Maiden speech from Clare Curran

Tena koutou, koutou te kahui torangapu o Aotearoa me Te Waipounamu.

Tena koe hoki e te mana whakawaa o te whare nei. He kupu whakamihi tenei no roto mai i te awa o Otakou me ona wahapu ki a koutou e noho nei ki te waha o te ika. Tena koutou, tena hoki tatou katoa.

I dedicate this speech to my grandmothers; Ellen Kinney and Peg Thompson, two strong willed, but compassionate women who would be proud, if somewhat astounded to see me standing here today.

I want to talk about honesty, aspiration and community. I stand here a New Zealander, a union member, a member of the Labour Party, a mother, and, until very recently, the owner of a small business.

I acknowledge Maori as tangata whenua and the importance of the Treaty of Waitangi.

I thank the people of Dunedin South for putting their trust in me to represent them as their member of parliament.

I thank all the volunteers, supporters and members of the NZ Labour Party who worked tirelessly on the campaign to win Dunedin South. You are the bedrock of our party.

I warmly acknowledge Pete Hodgson MP for Dunedin North and David Parker who imparted to me much wisdom in my journey this year. And Mike Woodhouse, the new Dunedin National List MP. I hope we will all work together constructively for our city.

As the first Labour woman to hold the seat of Dunedin South - I pay tribute to all the people who have come to this House before me to represent Dunedin South and St Kilda in its various forms.

David Benson-Pope, who has worked hard for the community and the Labour Party. It's been a hard few years for David, and his family. I wish them well. Before him were the inimitable Dr Michael Cullen, Bill Fraser, James Barnes and Fred Jones.

Dunedin South electorate has a long and proud history. For decades it's been a safe Labour seat and it remains a safe Labour seat. We are a staunch and steady lot.

From the working-class suburbs of South Dunedin, Caversham and St Kilda, to Green Island, Fairfield, Brighton and Mosgiel, from the lush Taieri Plains to the Lammermoor Range, and Graeme Sydney's Maniototo up to Middlemarch and Hyde which includes the beginning of the Otago Central Rail Trail and the historic Taieri Gorge Railway.

The glorious coastline of St Clair and St Kilda, and the Otago Peninsula, home to some of the rarest wildlife in the world, and my home too.

I am a passionate Dunedinite. I was born in Wainuiomata but grew up in Dunedin. Like many New Zealanders, I went away to see the world, and was gone for a long time.

Six years ago I uprooted my Australian partner and two little boys from Melbourne to return to Dunedin, the best decision we ever made. There is something special about Dunedin.

We are innovative, we are edgy, we manifest the can-do attitude of New Zealanders and the stoic nature of our early settlers to take whatever life offers and make the best of it. And we do make the best of it. Every day.

Dunedin, particularly South Dunedin, can claim to have nurtured many of our most creative and talented people. Janet Frame, James K Baxter both hailed from Dunedin South along with a myriad of other writers, painters, poets, sportspeople and musicians.

But for many in Dunedin South - the low-paid and pensioners - life is hard. Seventy per cent of people over 15 have an income of $40,000 a year or less. I'm here to make sure their voices are heard.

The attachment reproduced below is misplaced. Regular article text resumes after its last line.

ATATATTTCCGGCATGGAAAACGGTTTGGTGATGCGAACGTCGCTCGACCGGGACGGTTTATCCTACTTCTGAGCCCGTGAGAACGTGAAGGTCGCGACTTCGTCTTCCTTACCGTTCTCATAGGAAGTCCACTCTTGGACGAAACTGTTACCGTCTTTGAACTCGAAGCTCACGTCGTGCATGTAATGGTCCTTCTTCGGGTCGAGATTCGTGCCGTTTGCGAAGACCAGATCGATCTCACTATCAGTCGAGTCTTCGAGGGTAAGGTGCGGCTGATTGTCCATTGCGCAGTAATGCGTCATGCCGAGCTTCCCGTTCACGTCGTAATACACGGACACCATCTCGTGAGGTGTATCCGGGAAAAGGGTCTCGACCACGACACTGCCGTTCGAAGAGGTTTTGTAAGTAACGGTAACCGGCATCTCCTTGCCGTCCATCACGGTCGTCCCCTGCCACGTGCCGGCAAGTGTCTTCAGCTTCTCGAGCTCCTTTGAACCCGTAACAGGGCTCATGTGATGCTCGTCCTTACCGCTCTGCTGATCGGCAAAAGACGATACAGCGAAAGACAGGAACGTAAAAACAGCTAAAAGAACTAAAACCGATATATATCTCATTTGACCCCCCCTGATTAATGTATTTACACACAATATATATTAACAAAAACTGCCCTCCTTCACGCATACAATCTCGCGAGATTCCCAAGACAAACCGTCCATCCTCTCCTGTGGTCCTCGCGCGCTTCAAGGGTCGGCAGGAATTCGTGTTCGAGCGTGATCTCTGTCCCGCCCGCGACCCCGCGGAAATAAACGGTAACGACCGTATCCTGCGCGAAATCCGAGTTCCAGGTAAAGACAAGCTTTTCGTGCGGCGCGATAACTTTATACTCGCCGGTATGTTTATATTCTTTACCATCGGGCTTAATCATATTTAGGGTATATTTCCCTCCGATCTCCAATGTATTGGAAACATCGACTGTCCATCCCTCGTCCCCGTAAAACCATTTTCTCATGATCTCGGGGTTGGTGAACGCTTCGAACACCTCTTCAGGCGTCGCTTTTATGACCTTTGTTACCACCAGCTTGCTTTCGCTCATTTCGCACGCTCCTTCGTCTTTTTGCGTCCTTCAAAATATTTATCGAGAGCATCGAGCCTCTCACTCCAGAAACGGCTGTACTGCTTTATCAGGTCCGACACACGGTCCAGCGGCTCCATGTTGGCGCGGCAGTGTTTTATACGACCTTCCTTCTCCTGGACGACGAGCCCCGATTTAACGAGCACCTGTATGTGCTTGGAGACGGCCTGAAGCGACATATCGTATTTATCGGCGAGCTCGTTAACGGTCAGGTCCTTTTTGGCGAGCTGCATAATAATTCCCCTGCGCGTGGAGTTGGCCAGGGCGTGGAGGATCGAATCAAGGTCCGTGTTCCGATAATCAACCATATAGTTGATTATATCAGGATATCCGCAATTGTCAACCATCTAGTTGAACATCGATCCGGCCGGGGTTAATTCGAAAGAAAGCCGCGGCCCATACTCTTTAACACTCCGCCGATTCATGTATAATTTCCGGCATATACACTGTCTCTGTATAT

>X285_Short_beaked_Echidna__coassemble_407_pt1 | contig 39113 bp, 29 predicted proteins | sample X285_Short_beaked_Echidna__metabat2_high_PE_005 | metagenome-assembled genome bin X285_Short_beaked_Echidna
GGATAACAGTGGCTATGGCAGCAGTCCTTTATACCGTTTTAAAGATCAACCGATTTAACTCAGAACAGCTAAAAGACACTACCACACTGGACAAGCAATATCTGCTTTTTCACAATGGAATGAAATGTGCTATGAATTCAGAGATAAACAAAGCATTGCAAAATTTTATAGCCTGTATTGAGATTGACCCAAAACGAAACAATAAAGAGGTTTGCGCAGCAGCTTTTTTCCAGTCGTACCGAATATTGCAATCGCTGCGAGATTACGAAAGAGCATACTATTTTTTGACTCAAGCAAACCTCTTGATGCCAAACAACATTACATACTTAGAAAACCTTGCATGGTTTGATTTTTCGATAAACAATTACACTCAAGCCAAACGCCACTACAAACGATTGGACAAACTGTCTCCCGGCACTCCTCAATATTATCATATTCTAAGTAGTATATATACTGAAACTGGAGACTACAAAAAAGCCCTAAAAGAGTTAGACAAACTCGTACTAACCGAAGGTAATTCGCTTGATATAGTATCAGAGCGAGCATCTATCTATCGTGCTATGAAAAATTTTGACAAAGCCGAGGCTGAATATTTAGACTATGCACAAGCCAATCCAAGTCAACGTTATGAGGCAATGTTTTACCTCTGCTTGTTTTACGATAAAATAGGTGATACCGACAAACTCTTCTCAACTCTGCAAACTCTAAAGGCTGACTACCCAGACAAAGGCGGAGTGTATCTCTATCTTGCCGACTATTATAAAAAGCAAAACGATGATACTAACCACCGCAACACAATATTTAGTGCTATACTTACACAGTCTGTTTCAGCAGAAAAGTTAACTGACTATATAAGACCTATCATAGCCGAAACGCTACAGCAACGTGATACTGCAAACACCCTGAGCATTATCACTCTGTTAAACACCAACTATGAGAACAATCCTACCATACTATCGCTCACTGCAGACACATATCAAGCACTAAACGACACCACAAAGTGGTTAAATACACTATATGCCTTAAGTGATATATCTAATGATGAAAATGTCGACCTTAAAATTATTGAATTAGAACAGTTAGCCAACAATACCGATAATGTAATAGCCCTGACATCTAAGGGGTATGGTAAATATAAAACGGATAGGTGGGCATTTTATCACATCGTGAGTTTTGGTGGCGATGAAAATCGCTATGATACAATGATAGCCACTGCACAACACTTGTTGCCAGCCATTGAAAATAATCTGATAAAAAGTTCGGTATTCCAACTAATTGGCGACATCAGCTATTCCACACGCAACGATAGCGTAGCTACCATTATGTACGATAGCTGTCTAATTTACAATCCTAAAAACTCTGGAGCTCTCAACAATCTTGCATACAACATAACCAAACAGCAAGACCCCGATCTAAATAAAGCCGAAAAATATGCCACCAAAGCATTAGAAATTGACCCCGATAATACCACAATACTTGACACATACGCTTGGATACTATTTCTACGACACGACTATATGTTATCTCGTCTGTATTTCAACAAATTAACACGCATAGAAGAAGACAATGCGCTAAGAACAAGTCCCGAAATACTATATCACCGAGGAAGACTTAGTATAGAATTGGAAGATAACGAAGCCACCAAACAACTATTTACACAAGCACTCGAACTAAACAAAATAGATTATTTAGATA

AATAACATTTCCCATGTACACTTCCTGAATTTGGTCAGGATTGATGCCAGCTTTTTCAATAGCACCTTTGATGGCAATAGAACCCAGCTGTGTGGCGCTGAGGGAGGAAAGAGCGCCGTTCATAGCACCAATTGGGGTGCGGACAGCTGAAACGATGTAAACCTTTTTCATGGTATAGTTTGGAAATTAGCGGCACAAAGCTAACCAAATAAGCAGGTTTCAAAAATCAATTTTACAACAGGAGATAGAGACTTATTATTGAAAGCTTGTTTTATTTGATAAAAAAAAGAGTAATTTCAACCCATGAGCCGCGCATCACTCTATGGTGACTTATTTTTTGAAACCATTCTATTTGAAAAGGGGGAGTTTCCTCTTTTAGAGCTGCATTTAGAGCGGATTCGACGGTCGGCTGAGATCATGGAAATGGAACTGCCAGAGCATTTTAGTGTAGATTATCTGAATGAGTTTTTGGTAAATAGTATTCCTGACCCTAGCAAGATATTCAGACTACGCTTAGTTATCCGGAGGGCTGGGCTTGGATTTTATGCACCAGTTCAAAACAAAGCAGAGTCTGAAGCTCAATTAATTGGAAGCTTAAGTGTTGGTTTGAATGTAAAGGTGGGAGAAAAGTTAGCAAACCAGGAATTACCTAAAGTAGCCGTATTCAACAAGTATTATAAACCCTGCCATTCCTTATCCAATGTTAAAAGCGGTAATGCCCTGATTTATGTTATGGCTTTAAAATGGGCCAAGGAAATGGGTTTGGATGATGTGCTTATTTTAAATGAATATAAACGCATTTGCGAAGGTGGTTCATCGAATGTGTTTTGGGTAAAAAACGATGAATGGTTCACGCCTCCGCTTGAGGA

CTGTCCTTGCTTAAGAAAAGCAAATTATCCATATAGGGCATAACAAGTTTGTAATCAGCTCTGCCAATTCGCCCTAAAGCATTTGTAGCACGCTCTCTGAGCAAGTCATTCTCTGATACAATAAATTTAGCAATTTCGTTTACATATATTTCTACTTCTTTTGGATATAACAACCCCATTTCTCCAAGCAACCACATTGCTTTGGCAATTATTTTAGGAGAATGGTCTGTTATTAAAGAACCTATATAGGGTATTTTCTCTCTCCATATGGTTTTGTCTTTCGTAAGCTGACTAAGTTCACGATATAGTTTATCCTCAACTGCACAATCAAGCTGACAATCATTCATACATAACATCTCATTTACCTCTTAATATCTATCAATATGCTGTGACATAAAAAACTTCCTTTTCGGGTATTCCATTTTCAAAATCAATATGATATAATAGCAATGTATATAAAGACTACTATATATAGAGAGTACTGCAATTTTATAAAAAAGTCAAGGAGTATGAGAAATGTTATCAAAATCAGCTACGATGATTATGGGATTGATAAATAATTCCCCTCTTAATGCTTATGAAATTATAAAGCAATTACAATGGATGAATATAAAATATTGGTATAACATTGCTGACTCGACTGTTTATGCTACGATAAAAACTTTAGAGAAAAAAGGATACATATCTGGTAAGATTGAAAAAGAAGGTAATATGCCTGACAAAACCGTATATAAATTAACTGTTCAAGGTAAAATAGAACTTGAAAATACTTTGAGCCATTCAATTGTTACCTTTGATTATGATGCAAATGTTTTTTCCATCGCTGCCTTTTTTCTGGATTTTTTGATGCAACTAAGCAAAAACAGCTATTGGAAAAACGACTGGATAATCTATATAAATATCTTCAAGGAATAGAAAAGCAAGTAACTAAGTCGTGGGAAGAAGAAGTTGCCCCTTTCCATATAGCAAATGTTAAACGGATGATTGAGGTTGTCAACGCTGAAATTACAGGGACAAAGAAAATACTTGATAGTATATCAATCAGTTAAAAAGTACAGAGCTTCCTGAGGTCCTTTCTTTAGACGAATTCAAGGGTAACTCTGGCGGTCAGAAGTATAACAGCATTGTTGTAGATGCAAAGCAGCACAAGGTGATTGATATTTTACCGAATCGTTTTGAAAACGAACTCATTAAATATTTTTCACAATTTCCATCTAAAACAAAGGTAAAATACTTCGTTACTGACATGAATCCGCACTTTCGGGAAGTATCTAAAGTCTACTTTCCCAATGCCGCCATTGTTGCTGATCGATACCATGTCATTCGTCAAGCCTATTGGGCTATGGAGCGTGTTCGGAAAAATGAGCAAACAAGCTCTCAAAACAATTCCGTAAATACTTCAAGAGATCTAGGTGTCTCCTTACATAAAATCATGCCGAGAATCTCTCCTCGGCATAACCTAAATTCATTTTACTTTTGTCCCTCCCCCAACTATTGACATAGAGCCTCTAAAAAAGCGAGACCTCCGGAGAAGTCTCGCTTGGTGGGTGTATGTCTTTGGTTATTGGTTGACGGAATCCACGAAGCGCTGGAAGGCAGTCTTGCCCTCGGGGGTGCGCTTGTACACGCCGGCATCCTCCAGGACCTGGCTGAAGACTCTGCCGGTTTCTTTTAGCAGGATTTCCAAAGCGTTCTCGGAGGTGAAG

I was raised in a Catholic household to do the best you can for yourself, for society and the people around you. I hail from mostly peasant Irish stock.

My father Kinney worked in the Justice Department, and from him I learnt the values that underpin the civil service - behaving ethically, taking responsibility for your actions and doing the right thing.

My mother, Shirley, taught me with her strength and tireless commitment to voluntary work the difference between right and wrong and to always try my best.

At St Dominics College in Dunedin (which has produced two Labour MPs, Marian Hobbs, and me), I was one of "those" catholic girls who questioned everything, pushed boundaries, but ultimately took away strong principles of social justice and fighting to redress disadvantage. And inner strength. I pay tribute to the principal Sister Albert who instilled in me a sense of fairness and dignity.

I am not a practising Catholic, but I draw strength from the collective spirit, fellowship and the underlying values of Catholicism and many other faiths.

My faith is in the ability of people to act together to do good. A belief in the importance of all people having a voice, whatever their background. Faith in the principles of community.

Becoming an MP wasn't a pathway I mapped out for myself but rather a combination of circumstances, timing and my readiness.

Almost my entire working life I've been driven to work on issues that affect working people and the disadvantaged.

Motivated by a resolve to fight injustice, and I hope I always will be. My first political act was to protest against the Springbok Tour in 1981. I clearly recall what apartheid meant for our country at that time and I know where I stood on that issue.

But being a mother is by far my greatest motivation. The responsibility of bringing up two little people has made me focus on what I really believe and examine my values. As my children have grown, that drive has grown stronger.

I stand here today because of what I believe, and because I am committed to doing something about what I believe.

Shouldn't we, as a nation, want more people who truly reflect our community to stand up for what they believe? It worries me that so many are disinterested and turned off by politics.

Why? One reason is they fear what might happen to them. That they'll be exposed to unsustainable public scrutiny.

Of course people standing for office should be accountable. But none of us, including me, is without blemish.

One of the biggest tasks ahead is to restore faith in politics and politicians. I believe politicians of all parties have lost touch with the public we are trying to serve. It's not confined to New Zealand, but it is up to us to do something about it.

How many of us have struck the repeated refrain from our constituents that politics is a joke, all politicians are as bad as each other, that the contest of politics is more important than the issues?

In this latest election, more than 20 per cent of registered voters didn't vote, and in the Maori seats, 35 to 40 per cent didn't vote.

Is it good enough to accept that perception is the inevitable reality? No it's not! It's time for a new politic, a new way of engaging, out of which emerges greater participation and faith in politics.

We start by listening to the people around us, taking them with us. The real politic occurs in the collective beliefs and actions of people in their communities.

And maybe it's time to consider making voting compulsory, as it is in Australia. The ancient Greeks, who gave birth to democracy, held that it was every citizen's duty to participate in decision-making. Let's have the discussion.